Featured Researchers

Wassim Labaki, MD, MS

Wassim Labaki, MD, MS

Please describe the research questions of your lab.

I am interested in the study of plasma and bronchoalveolar lavage fluid metabolomics in individuals with COPD as it relates to:

  • COPD phenotypes: COPD is a highly heterogeneous condition with regards to its clinical manifestations (e.g. frequent vs. infrequent exacerbators, airway-predominant vs. emphysema-predominant disease). The biological underpinnings of this heterogeneity are not fully understood and the study of metabolomics profiles associated with these phenotypes could provide new insights.
  • COPD progression: In addition to the heterogeneity of clinical COPD phenotypes, disease progression is also highly variable. I am interested in identifying metabolic pathways associated with accelerated lung function decline as well as progression of emphysema and functional small airways disease on chest computed tomography using analytic imaging techniques such as Parametric Response Mapping.
  • COPD therapies: understanding how the metabolome of COPD patients changes in response to beneficial pharmacologic and non-pharmacologic interventions may help identify novel therapeutic targets.     

What genetics/genomics techniques do you utilize in your lab?

My work is focused on analysis of metabolomics data generated from liquid chromatography-mass spectrometry and nuclear magnetic resonance spectroscopy techniques. 

Describe a key technique/assay/instrument utilized in your lab, and what novel insights does it bring to your research question?

Running targeted metabolomics assays (e.g. examining the kynurenine pathway of tryptophan metabolism) based on results of untargeted metabolomics analyses not only guides biomarker discovery and validation, but also helps elucidate important pathogenic mechanisms.  

At what point in your life did you decide you wanted to be a scientist/physician?

In college, I studied the effects of various chemical functionalization methods on the stability of silicone chips in blood to simulate their potential as drug delivery devices. During this project, which was my introduction to research, I learned how to formulate hypotheses, design experiments, analyze data and collaborate with peers. The whole experience was so rewarding that I decided to combine my aspirations to become a physician with my newfound passion for research. 

In your opinion, what is one of the most important discoveries in the field of respiratory illness/disease/function that was dependent on genomics or similar techniques?

The molecular characterization of lung tumors has been a major advance in thoracic oncology. The identification of genetic mutations in non-small cell lung cancer (such as those involving the epidermal growth factor receptor and anaplastic lymphoma kinase) have led to the development of targeted therapies with a resulting significant decrease in lung cancer mortality rates over the last few years. Although much remains to be learned, this example highlights the potential and feasibility of personalized medicine approaches in the treatment of lung cancer which remains the leading cause of cancer deaths.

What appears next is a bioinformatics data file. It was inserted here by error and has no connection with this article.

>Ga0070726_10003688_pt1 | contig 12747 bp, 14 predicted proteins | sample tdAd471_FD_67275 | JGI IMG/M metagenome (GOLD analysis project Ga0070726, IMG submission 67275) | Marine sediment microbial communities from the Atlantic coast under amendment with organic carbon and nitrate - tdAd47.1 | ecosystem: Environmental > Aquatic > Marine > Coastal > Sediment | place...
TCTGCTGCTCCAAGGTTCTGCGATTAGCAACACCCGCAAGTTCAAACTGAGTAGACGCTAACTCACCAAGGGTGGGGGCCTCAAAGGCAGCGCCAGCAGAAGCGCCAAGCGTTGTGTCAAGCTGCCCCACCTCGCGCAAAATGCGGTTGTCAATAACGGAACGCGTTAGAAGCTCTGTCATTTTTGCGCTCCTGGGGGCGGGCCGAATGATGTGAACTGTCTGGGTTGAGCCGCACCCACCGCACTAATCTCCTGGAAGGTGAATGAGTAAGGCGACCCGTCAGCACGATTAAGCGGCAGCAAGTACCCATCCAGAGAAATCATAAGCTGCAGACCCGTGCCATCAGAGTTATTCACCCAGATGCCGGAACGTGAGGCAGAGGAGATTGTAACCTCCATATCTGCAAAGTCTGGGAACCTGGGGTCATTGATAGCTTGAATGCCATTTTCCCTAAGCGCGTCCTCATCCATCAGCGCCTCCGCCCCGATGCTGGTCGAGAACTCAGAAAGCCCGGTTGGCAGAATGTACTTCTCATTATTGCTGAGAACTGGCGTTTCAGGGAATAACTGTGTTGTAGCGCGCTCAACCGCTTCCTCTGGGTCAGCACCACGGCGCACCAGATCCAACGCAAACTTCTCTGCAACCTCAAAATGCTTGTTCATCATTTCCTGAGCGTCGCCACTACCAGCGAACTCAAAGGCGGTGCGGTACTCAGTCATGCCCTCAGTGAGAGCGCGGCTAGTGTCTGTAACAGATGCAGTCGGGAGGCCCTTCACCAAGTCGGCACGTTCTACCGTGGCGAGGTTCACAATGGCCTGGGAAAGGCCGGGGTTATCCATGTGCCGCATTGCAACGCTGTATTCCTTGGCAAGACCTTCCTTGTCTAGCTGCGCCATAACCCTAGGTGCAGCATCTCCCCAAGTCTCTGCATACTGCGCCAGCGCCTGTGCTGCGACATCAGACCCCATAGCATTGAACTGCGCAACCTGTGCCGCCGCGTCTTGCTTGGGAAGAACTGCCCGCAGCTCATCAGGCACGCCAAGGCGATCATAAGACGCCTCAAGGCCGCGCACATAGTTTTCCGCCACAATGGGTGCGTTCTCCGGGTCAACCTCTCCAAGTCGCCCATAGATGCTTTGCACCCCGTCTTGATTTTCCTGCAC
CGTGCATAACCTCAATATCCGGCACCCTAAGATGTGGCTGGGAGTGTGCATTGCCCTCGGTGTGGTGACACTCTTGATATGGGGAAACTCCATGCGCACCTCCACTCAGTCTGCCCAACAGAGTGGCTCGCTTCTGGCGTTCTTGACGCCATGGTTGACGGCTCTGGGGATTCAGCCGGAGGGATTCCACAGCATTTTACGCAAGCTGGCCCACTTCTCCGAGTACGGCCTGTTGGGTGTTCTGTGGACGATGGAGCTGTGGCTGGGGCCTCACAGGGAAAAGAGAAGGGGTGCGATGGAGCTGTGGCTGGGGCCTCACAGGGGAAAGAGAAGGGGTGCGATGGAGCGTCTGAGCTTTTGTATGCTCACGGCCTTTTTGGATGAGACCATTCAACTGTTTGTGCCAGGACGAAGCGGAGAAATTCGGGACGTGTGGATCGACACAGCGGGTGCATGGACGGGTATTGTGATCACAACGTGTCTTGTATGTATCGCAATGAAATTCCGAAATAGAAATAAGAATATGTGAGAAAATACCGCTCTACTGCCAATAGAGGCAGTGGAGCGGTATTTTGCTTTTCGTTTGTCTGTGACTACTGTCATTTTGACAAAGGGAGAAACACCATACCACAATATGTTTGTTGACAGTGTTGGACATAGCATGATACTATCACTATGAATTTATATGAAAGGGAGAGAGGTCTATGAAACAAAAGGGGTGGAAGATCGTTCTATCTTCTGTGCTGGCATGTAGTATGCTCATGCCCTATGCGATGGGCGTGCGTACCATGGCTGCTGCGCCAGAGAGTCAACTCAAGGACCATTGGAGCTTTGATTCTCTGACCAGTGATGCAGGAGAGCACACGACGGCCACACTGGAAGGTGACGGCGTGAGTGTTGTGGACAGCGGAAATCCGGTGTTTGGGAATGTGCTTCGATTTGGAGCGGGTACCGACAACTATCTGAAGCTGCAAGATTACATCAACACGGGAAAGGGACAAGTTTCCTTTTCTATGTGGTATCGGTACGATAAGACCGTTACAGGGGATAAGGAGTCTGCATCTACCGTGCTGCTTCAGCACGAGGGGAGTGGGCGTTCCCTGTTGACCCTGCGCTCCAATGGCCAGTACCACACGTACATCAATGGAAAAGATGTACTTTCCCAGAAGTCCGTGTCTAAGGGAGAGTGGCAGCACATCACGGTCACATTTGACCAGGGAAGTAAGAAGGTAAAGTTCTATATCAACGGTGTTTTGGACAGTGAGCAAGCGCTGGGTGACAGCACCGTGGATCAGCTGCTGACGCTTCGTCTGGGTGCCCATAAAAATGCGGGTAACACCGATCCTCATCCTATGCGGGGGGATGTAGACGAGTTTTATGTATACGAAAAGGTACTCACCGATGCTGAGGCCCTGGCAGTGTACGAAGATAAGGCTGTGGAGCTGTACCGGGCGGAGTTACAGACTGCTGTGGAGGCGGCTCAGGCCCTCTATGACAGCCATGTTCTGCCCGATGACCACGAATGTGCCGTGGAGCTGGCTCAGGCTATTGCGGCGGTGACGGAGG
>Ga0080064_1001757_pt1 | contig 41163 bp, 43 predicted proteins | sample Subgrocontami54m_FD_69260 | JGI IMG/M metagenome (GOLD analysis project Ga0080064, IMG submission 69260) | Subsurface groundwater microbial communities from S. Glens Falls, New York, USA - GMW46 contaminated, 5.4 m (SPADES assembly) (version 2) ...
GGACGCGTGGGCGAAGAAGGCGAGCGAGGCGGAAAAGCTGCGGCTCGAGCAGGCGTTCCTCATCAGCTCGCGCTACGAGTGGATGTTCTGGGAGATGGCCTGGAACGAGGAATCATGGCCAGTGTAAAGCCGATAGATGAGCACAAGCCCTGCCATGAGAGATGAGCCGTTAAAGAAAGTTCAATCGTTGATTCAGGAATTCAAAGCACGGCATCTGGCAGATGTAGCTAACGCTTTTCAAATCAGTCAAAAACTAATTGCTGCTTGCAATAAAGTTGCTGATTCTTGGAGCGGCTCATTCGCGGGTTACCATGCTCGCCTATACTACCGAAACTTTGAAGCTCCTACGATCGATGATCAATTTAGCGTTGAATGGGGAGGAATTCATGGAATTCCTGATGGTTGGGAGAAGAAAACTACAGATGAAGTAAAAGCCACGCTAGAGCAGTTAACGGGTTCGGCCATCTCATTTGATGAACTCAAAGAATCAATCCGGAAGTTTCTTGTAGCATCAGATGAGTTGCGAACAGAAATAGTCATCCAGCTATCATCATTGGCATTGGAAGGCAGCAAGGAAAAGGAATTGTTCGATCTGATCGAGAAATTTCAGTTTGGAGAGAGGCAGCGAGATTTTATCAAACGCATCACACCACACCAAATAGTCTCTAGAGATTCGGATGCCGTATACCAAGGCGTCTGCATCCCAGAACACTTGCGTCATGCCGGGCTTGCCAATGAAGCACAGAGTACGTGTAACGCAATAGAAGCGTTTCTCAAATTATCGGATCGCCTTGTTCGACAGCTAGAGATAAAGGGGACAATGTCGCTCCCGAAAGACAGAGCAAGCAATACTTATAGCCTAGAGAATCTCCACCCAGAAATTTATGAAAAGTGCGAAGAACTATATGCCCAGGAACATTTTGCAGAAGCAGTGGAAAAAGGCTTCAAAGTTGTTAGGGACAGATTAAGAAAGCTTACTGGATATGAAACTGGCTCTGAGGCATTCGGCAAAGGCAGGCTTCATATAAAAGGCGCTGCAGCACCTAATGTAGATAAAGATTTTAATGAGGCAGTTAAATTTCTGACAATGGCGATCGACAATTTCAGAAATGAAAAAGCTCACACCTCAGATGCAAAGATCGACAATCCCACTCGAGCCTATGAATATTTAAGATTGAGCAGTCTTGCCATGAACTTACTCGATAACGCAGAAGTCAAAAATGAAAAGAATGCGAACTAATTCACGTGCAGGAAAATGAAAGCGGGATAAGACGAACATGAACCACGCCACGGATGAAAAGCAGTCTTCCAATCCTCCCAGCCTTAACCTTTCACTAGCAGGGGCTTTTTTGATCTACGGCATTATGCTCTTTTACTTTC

Briefly describe your favorite publication involving genomics/omics that you were involved with in general-audience terms.

In an analysis of serum metabolomics in the Subpopulations and Intermediate Outcome Measures in COPD Study (SPIROMICS), we found that reduced concentrations of many amino acids were independently associated with a higher incidence of moderate and severe respiratory exacerbations (PMID: 31388056). These amino acids included tryptophan and the branched-chain amino acids (leucine, isoleucine, valine). Unlike most amino acids, tryptophan contributes minimally to protein synthesis as more than 95% of it is metabolized down the kynurenine pathway which has important effects on the immune system. The branched-chain amino acids are collectively important for muscle health which is known to be compromised in patients with COPD. These initial findings warrant further exploration at the intersection of metabolism, immunology and body composition.

What is your favorite aspect of ATS?

The best part of the ATS International Conference is most certainly the people, whether it involves discussing your science with leaders in the field, meeting potential collaborators or even catching up with old friends! Beyond the International Conference, ATS is for me a year-long engagement in the missions of the Society’s various committees and working groups such as the Proteomics and Metabolomics Working Group (within the Section on Genetics and Genomics) and the Assembly on Clinical Problems Program Committee, Journal Club Committee and Early Career Working Group.  

How could your research assist scientists and clinicians in other assemblies at ATS?

Metabolomics remains understudied in pulmonary medicine compared to other fields like cardiology and oncology. Furthermore, even within pulmonary medicine, metabolomics lags behind other omics sciences. Therefore, I hope that metabolomics research in respiratory diseases will continue to grow over the coming years. However, the study of metabolomics does not exist in vacuum and can only reach its full potential when combined with other disciplines such as genomics, transcriptomics, proteomics, epigenetics, bioinformatics, epidemiology and the study of the microbiome. I cannot think of a better forum than ATS to foster such collaborations in our collective quest to understand the complexity of respiratory diseases and improve the lives of people affected by them.   


Please include your email address or lab website to share with potential collaborators!